There are, of course, one or two things that anybody sensible might want to ask.  Or maybe not.  Anyway, there are some things that I had to ask myself as I wrote this all down:

But isn’t hunger/poverty/whatever a good creative motivator?

Maybe it is, maybe it isn’t (see my post on this here).  But this isn’t about “making it” as an artist, necessarily (though it certainly could be); it’s about literally surviving off your own work.  It’s not about becoming great whilst (or even as a result of) stealing bread and sleeping on the street, but about using whatever greatness you already possess to buy bread, pay your rent, and get by.  It’s simply meant to be proof that you can, if that’s what you want to do.

Okay.  But by making it as much about money as the creative output itself, aren’t you somehow tainting your work?  Aren’t you basically selling out, on a minute scale?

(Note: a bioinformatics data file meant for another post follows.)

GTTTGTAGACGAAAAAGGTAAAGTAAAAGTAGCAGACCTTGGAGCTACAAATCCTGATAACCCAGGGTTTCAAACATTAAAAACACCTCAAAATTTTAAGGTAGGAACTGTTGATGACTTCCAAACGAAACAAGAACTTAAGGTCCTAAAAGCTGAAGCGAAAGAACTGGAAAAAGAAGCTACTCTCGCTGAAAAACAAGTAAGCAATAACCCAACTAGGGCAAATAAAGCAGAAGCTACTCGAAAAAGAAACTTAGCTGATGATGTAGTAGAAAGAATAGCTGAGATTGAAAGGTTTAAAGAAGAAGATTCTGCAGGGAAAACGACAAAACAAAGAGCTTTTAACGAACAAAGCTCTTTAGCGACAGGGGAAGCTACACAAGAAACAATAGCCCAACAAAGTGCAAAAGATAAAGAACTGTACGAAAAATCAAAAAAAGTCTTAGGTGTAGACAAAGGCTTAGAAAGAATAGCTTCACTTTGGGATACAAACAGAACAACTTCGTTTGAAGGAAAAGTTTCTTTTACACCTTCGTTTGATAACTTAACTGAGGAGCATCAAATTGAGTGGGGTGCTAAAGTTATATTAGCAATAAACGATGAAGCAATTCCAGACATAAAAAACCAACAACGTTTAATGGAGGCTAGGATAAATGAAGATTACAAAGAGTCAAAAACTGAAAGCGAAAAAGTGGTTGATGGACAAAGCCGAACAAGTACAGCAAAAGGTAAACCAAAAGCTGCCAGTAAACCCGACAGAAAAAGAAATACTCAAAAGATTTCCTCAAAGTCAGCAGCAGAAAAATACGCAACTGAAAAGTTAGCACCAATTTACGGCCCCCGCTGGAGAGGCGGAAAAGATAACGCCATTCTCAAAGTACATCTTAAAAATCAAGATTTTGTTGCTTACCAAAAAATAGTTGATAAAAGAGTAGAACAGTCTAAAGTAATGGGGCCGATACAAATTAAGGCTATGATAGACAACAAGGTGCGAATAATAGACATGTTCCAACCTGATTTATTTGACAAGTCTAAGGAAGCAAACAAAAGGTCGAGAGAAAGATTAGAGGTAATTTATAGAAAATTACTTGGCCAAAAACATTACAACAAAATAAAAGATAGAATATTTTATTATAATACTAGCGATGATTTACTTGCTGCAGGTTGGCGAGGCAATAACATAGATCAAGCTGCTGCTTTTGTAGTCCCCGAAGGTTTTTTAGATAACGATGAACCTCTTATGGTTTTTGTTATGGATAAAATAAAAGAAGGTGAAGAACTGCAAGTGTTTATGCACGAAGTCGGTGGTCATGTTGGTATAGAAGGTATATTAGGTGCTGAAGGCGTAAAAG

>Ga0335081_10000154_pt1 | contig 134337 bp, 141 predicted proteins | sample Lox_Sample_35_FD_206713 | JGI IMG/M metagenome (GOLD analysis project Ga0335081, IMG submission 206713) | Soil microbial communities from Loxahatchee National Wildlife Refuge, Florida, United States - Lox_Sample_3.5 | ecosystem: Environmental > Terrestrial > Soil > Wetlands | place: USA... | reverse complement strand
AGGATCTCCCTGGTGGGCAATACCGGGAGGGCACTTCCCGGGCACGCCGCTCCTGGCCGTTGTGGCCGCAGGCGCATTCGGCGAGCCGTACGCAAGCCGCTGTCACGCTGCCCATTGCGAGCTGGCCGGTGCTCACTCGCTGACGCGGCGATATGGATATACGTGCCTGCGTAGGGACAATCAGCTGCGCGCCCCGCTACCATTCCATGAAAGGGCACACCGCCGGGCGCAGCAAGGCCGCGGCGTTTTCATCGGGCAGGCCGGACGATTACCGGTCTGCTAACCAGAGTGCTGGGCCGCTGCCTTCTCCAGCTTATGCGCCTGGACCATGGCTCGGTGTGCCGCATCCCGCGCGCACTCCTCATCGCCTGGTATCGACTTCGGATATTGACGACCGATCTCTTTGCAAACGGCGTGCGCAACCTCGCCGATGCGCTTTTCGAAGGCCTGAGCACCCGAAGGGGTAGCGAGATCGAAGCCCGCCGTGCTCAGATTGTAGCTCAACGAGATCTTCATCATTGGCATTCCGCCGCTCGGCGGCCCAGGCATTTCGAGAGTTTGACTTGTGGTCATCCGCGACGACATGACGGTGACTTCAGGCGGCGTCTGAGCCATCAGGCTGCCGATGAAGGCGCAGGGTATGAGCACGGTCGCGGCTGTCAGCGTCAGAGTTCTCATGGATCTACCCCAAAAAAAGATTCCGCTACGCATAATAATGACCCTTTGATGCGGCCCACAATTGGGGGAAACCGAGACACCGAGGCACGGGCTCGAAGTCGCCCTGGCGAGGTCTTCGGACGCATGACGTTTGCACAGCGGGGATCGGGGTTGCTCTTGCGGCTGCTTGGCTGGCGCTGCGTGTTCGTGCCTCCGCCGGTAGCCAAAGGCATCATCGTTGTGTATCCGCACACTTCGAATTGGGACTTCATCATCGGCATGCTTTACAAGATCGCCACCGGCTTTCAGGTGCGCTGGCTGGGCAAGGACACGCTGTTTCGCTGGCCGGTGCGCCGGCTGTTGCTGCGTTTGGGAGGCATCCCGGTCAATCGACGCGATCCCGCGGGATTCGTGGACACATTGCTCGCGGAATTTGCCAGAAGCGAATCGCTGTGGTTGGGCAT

This is really where the word “sustainability” comes in.  This whole idea is fundamentally about sustaining yourself, as a creative-type, so that you can create more.  Ultimately it’s always about the creative output, and the act of creating, not about the money; the money is simply what allows that process of creation to occur unfettered.

This is all very theoretical.  What’s the end result?

The end result is whatever you want it to be.  In theory this is a limitless idea.  That’s the beauty of it.  In practice, it may have more limitations than I currently anticipate.  But we’re going to find out, and we’re going to let you know.  In the meantime, please check out the Man (hat on) site, and follow our progress, and be a participant in this crazy idea.